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Alan Gilbert, New York Philharmonic Music Director Designate, Scores Triumph in Return to Berlin Philharmonic

When Alan Gilbert made an unscheduled debut conducting the Berlin Philharmonic in 2006 (replacing the indisposed Bernard Haitink at short notice) few people would have imagined that his next appearance before Berlin’s greatest symphony orchestra would be as Music Director Designate of the New York Philharmonic. Having welcomed him as a “podium god” the first time around, the press was prepared for his triumphant return to the Philharmonie on April 18.

Berlin’s Morgenpost review headline reads: “Martinu Rediscovered in the Philharmonie … Why wander so far afield when the good – the very good – is so close at hand?” The review begins:

“The New York Philharmonic made an especially happy selection with Alan Gilbert as its next chief conductor. … Gilbert returned to the Berlin Philharmonic’s podium, where he stood as a substitute several years ago, and demonstrated everything he has as a conductor and musician. They’re not often the same thing. He ripped Bohuslav Martinu from the perpetual twilight that has been so negligently inflicted upon him, and, with an enlightened performance of the Fourth Symphony, demonstrated the gravitas, greatness, and originality of this master. … A musical panorama of great density came to the fore; for Gilbert and the curious orchestra (which last played this symphony 20 years ago) knew exactly how to put it across – with utmost intensity.”

Luckily, music lovers around the world will – for the price of a ticket to a movie – be able to hear the performance online, where it is available in the Berlin Philharmonic’s new Digital Concert Hall. A trailer is available now and the full concert – including a pre-recorded intermission segment featuring Gilbert discussing the program with BPO flutist Emmanuel Pahud – will be posted shortly. Here’s the link:

Before arriving in Berlin, Gilbert conducted Germany’s NDR Symphony Orchestra, of which he is principal guest conductor, in a series of concerts of Debussy, Ravel, Haydn, and Strauss in Hamburg and Kiel. The Hamburg Abendblatt noted that the French Impressionists were treated to “particular devotion … . Gilbert led the magically performed Nocturnes with wonderfully subtle colors. [Ravel’s Daphnis et Chloé] Suites grew from fluffy sound-formations, via the superb woodwind solos, to orgiastic final dances.”

Die Welt went even farther, praising Gilbert’s especially well-designed program (Salome’s dance preceded her monologue, with Strauss’s “orientalism” balancing the perfumes of French “antiquity”):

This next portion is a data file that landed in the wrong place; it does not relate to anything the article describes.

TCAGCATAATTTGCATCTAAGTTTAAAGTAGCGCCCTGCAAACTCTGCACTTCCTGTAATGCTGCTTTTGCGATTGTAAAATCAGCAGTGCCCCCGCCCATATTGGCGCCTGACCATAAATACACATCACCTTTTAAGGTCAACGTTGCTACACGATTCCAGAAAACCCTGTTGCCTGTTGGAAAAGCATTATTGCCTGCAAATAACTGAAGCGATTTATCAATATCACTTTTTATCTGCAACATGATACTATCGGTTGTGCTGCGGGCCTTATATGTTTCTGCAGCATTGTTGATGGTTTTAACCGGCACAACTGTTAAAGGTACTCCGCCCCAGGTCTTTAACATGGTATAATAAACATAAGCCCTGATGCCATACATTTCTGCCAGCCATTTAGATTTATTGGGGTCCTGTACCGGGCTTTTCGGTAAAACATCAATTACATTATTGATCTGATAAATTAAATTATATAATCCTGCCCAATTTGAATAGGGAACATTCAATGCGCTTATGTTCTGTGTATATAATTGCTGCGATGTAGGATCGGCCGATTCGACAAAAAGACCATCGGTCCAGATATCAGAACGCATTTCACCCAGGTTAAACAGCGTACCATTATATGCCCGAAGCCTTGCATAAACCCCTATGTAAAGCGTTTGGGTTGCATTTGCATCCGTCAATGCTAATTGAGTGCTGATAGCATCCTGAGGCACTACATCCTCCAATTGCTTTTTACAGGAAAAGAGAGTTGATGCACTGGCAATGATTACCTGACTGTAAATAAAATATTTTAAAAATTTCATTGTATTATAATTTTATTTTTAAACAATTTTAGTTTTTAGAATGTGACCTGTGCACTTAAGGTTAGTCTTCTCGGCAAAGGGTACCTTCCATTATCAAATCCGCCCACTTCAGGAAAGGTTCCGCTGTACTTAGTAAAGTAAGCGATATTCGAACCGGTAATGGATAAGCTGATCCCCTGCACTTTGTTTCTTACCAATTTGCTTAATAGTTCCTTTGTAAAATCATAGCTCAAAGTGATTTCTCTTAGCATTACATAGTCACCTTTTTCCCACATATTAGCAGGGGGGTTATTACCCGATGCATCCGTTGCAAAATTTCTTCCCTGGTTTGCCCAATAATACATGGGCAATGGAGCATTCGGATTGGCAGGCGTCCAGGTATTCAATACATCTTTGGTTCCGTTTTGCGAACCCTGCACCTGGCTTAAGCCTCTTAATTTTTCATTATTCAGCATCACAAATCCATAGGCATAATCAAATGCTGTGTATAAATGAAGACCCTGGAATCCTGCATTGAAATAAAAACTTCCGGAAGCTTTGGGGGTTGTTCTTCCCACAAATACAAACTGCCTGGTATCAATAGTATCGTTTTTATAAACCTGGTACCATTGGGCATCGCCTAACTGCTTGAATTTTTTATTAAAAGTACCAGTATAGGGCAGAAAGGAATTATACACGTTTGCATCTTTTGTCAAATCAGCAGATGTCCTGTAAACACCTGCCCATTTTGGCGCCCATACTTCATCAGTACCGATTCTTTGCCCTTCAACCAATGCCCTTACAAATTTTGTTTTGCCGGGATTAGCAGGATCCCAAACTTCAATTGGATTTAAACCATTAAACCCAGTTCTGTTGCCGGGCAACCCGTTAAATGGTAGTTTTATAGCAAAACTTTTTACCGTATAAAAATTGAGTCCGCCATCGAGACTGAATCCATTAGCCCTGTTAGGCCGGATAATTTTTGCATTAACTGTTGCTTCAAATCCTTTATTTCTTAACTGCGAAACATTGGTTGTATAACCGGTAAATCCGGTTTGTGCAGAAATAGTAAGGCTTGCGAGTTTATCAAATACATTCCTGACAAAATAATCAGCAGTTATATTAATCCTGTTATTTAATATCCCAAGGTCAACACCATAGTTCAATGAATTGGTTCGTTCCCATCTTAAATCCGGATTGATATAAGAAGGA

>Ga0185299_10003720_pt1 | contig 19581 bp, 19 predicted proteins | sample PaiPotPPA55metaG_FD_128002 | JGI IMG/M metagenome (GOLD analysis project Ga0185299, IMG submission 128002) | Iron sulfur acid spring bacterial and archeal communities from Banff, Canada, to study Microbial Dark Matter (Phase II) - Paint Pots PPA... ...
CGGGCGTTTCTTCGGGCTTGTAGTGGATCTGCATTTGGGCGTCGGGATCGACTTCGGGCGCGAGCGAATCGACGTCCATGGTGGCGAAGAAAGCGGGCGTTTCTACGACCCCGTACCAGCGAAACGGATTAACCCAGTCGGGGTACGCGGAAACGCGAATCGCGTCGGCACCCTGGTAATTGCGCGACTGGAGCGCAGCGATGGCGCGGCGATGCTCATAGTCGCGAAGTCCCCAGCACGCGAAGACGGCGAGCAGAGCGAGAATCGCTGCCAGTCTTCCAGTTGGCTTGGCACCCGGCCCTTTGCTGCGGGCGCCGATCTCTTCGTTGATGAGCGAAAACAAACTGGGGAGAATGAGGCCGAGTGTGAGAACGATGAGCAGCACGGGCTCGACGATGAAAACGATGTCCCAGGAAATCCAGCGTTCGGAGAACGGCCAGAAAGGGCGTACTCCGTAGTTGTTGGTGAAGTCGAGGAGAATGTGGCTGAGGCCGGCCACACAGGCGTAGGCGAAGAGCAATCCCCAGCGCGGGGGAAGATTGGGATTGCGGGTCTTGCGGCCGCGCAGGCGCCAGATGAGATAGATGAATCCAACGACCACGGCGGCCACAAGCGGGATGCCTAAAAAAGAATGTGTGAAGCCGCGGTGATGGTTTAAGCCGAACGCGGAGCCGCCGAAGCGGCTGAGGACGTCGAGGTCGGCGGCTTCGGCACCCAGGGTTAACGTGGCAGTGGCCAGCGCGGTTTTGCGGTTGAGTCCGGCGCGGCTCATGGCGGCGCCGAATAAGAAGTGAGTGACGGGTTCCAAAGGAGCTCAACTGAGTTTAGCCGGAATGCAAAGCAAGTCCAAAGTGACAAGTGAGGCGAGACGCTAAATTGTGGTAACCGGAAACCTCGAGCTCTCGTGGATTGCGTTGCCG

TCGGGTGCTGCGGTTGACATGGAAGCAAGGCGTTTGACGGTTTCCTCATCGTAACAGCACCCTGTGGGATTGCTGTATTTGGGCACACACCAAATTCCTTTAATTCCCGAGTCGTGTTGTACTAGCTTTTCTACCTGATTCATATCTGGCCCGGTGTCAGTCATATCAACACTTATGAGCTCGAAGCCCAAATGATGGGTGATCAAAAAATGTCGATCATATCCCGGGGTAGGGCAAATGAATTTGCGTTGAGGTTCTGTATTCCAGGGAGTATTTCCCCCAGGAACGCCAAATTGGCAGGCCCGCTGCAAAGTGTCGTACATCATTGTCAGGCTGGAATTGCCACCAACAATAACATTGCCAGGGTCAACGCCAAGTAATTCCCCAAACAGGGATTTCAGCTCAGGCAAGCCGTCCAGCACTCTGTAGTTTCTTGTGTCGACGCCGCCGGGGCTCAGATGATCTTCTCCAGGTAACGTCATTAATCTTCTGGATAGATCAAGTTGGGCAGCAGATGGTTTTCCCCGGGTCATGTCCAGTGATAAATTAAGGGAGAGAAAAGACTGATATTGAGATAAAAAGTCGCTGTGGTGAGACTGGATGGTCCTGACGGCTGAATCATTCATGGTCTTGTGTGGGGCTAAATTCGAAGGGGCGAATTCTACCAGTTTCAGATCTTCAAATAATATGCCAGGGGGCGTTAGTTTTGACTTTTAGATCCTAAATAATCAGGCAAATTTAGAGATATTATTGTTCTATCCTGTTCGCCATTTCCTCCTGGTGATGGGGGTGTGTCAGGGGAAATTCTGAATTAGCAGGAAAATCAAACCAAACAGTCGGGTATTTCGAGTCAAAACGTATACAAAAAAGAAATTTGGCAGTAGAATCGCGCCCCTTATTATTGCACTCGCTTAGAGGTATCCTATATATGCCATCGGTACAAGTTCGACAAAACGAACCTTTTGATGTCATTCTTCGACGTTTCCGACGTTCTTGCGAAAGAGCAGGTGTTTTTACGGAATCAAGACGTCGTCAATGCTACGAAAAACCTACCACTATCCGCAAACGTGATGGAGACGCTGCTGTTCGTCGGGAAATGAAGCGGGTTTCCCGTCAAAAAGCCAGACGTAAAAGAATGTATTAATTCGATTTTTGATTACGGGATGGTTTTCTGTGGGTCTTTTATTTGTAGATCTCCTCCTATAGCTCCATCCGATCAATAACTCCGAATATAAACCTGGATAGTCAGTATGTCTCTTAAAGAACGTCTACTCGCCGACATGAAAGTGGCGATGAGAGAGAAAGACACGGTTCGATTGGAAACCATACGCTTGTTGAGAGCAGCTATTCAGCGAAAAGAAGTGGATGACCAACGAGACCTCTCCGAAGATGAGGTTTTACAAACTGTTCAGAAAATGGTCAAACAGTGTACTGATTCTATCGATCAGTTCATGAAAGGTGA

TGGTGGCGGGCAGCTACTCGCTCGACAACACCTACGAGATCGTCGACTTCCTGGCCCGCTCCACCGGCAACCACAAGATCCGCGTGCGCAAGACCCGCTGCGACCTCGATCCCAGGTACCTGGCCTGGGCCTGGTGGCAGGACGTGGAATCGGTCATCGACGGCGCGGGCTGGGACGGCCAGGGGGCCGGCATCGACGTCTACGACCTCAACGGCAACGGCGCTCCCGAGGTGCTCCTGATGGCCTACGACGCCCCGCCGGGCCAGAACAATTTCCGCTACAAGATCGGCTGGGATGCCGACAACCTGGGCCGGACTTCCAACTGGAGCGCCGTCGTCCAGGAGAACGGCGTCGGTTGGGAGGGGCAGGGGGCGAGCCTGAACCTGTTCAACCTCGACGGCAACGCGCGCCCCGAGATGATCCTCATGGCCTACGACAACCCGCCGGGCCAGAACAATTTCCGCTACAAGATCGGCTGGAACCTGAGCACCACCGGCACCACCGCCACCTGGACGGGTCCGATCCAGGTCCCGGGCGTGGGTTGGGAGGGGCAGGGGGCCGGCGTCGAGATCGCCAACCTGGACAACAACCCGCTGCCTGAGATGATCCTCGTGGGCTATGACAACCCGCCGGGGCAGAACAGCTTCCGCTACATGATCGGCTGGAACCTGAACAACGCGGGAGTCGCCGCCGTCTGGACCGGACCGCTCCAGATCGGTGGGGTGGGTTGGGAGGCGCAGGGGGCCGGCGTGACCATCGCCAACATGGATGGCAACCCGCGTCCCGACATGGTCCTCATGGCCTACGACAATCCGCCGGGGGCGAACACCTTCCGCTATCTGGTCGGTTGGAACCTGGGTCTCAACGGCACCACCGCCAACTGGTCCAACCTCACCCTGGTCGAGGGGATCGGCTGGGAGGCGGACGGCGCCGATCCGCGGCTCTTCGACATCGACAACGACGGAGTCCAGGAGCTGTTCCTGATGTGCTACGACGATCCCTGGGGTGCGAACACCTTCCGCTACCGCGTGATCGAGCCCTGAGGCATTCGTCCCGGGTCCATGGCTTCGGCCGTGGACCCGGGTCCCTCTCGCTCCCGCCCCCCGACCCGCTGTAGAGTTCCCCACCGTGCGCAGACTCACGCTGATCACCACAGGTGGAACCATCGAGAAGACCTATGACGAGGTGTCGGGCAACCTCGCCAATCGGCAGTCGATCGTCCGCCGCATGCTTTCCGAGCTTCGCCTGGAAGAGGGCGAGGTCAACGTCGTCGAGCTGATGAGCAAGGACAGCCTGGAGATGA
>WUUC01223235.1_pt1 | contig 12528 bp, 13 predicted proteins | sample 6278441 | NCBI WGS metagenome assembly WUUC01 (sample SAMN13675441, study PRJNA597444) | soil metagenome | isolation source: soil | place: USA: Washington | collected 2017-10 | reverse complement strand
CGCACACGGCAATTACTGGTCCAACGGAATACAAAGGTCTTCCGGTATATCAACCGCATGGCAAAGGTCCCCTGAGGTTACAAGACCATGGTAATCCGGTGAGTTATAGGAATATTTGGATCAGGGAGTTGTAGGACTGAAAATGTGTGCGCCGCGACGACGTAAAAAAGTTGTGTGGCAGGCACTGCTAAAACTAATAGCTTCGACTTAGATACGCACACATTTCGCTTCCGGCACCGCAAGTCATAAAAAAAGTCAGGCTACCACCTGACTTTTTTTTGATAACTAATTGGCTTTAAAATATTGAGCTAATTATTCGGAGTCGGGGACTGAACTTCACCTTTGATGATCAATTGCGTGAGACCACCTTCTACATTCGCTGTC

“The journey through the sensually dazzling aural landscapes of the turn of the previous century began in the dreamscape that opens the first Daphnis et Chloé Suite. … The NDR Chorus was astonishing as it followed the composer’s instruction to ‘sing as if from a distance’. … The wind soloists and chorus attained a peak of atmospheric sound-art in Debussy’s Three Nocturnes … . Thomas Hengelbrock, whose appointment as the NDR’s next chief conductor was announced the same day, is taking on quite an inheritance.”

A reviewer in Kiel, Germany’s northernmost city, sounded somewhat envious of New York’s next Philharmonic Music Director: “Gilbert demonstrated once again how he manages to transform the NDR into a sinuously organic, shimmering Ravel orchestra.”

Alan Gilbert returns to the New York Philharmonic on April 30 for a pair of programs. In the first, he reprises the Martinu Fourth Symphony that so impressed Berlin, and will also conduct works by Dvorák and Saint-Saëns (April 30; May 1, 2, and 5). And on May 7, 8, and 9 he leads the world premiere of Peter Lieberson’s cantata The World in Flower – a New York Philharmonic commission – with Joyce DiDonato, Russell Braun, and the New York Choral Artists – on a program with Mahler’s Symphony No. 1. This is the first time Gilbert has performed a Mahler symphony with the New York Philharmonic, and, as a bonus, the program opens with Mahler’s delightful “Blumine”, a movement originally written for the First Symphony but ultimately removed from it.

Gilbert returns to lead the New York Philharmonic in a number of free summer concerts (July 14–20), including its traditional Concerts in the Parks series, which brings the orchestra to Central Park for two concerts, as well as Van Cortlandt Park in the Bronx and Prospect Park in Brooklyn. He also leads the Philharmonic in two free indoor concerts in Queens and Staten Island. Alan Gilbert’s final concerts with the Philharmonic before becoming Music Director in September 2009 will take place at the Bravo!-Vail Valley Music Festival, during the Orchestra’s annual residency there (July 24–31).

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Alan Gilbert – Spring Concerts with the New York Philharmonic

April 30; May 1, 2, and 5 (New York, NY)
New York Philharmonic
Dvorák: The Golden Spinning Wheel
Saint-Saëns: Violin Concerto No. 3 (with Joshua Bell)
Martinu: Symphony No. 4

May 7–9 (New York, NY)
New York Philharmonic
Mahler: “Blumine”
Lieberson: The World in Flower (world premiere and New York Philharmonic commission with Joyce DiDonato, mezzo-soprano; Russell Braun, baritone; and the New York Choral Artists)
Mahler: Symphony No. 1

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